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    Skills to Develop

    • Describe 2 types of dipoles
    • Distinguish paramagnetism from diamagnetism

    In 1923, Lewis wrote that the study of spectra and magnetism are the 2 best ways to learn about chemical bonding. Some types of spectra are discussed here. In this section, we will describe the magnetic evidence Lewis used. You are familiar with normal magnets, like the ones used to stick restaurant menus to fridges. In this section, however, we are more interested in the magnetic properties of molecular materials, rather than metallic or semi-ionic solids. Most materials are non-magnetic. The molecular materials that are magnetic still wouldn't stick to your fridge, because they only really act magnetic in a magnetic field. Normally, each molecular magnetic has a random direction because the interactions between the molecules are weak. (Just like how molecular materials melt at lower temperature than metals or rocks). If you put them in a magnetic field, if they are cold enough, they will start to line up with the field. If they are too hot, they will continue to move randomly. This is called paramagnetism.


    Let's start by reviewing electric dipoles. An electric dipole is something that had separated electrical charges. For instance, an HF molecule or a water molecule have an electric dipole moment defined as

    \[\mu = q \times d\]

    where q is the partial charge on each end of the molecule and d is the distance between the charges.

    The electric dipole moment of water with δ representing the partial charges.

    Generally, solvents with large dipoles have high dielectric constants. In Coulomb's law, the dielectric constant D reduces the force between charges.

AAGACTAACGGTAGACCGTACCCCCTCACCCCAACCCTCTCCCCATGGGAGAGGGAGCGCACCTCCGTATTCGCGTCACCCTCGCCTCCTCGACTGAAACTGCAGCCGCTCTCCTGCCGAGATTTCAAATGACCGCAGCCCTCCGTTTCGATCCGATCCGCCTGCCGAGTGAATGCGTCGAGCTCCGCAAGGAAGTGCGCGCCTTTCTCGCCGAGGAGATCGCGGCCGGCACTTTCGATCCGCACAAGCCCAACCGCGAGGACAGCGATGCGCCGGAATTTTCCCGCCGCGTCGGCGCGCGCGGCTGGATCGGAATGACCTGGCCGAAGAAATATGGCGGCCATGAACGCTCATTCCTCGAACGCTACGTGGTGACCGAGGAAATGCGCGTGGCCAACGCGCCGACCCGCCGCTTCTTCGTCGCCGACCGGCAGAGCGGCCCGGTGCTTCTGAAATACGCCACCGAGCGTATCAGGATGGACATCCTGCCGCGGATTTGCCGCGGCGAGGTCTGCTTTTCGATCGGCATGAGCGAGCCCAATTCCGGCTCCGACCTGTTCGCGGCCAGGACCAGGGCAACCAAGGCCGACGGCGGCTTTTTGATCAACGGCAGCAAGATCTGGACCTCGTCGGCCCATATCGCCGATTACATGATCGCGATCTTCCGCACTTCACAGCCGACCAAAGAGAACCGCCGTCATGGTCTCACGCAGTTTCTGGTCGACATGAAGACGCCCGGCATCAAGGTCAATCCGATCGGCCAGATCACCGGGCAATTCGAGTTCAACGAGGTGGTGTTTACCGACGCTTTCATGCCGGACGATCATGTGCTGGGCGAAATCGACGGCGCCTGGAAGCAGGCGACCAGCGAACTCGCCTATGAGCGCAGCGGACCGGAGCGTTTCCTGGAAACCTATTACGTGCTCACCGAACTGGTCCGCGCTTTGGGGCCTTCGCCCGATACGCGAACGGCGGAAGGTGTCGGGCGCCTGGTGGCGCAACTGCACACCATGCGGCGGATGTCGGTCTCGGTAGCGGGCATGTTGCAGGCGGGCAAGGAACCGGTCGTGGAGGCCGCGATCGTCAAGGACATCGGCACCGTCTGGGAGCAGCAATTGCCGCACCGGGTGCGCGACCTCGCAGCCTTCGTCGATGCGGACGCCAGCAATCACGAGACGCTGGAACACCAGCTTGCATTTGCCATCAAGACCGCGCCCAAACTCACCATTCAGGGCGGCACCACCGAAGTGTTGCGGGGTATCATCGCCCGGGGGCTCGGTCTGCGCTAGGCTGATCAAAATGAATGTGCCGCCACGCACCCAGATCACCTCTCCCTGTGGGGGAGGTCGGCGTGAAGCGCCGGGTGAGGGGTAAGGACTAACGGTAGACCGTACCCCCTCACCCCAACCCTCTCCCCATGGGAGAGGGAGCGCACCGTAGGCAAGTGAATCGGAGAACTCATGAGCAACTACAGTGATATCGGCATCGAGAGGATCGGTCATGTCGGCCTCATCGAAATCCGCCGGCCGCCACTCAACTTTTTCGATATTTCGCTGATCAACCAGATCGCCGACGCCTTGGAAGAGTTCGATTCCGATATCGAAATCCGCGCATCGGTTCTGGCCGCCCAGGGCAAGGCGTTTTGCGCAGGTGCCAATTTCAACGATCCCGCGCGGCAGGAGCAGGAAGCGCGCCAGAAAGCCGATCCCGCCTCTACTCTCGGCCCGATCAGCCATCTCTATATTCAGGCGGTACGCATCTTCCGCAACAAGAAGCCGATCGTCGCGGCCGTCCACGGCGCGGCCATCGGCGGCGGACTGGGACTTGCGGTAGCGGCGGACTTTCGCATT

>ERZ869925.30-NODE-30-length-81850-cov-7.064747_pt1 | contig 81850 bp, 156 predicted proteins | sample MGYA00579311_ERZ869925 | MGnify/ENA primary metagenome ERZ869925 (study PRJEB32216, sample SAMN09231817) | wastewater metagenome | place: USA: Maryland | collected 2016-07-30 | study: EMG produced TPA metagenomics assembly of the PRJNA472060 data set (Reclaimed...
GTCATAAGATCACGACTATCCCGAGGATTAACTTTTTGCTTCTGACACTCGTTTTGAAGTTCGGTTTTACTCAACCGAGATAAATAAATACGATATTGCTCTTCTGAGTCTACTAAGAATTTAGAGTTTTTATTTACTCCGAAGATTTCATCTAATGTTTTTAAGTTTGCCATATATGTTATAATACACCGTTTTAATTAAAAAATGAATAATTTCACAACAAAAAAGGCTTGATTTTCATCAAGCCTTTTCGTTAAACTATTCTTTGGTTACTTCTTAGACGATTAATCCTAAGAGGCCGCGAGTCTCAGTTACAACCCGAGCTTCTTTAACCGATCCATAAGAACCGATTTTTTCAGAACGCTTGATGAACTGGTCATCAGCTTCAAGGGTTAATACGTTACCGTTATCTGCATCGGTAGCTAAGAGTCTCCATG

\[F= \frac{kQq}{Dr^{2}}\]

    Bigger D means less force. This explains how ionic substances dissolve in solvents with large dipole moments and large D. When the ions separate and have water between them, they no longer attract each other strongly.

    Although you can have a point charge, magnets are always dipoles (have a North and South pole). Just like solvents and other materials have dielectric constants, they also have magnetic permeabilities.

    Magnetic Measurements

    How do you measure magnetic moments or magnetic dipoles in molecules? The old way is to put the molecular material between the poles of a big magnet and see what forces are present. For instance, if you put a paramagnetic material (that is cold enough) between the N and S magnetic poles, it will line up with the field and be attracted by the field. Thus if you weigh a paramagnetic material in a magnetic field, it will be heavier than without the field. Most materials are diamagnetic, and get lighter in magnetic fields, because they are repelled by the field. So the easiest way to see if a material is magnetic is to weigh it with and without a magnetic field. (Now there is a fancier method also, called SQUID, which is too complicated to explain here.)

    An illustration of a magnetic moment generated from a charged, spinning nucleus.

    How is Magnetism Related to Chemical Bonding?

    Lewis correctly realized that molecules with an odd number of electrons (such as NO, with 7+8 =15, but not CO, with 6+8 =14) have some unusual properties. They are paramagnetic, usually strongly colored, and quite reactive. The huge majority of molecules have even numbers of electrons, and are diamagnetic. Thus, paramagnetism seems to be a result of unpaired electrons, while diamagnetism is a result of paired electrons. Transition metal compounds are often colored and magnetic; most compounds of C,H,O,N etc (such as in your body) have little color, are diamagnetic, and not so reactive. Basically, almost all molecules have all their electrons in pairs.

    An illustration of the difference between paramagnetism and diamagnetism.

    Contributors and Attributions

    Magnetism is shared under a CC BY license and was authored, remixed, and/or curated by LibreTexts.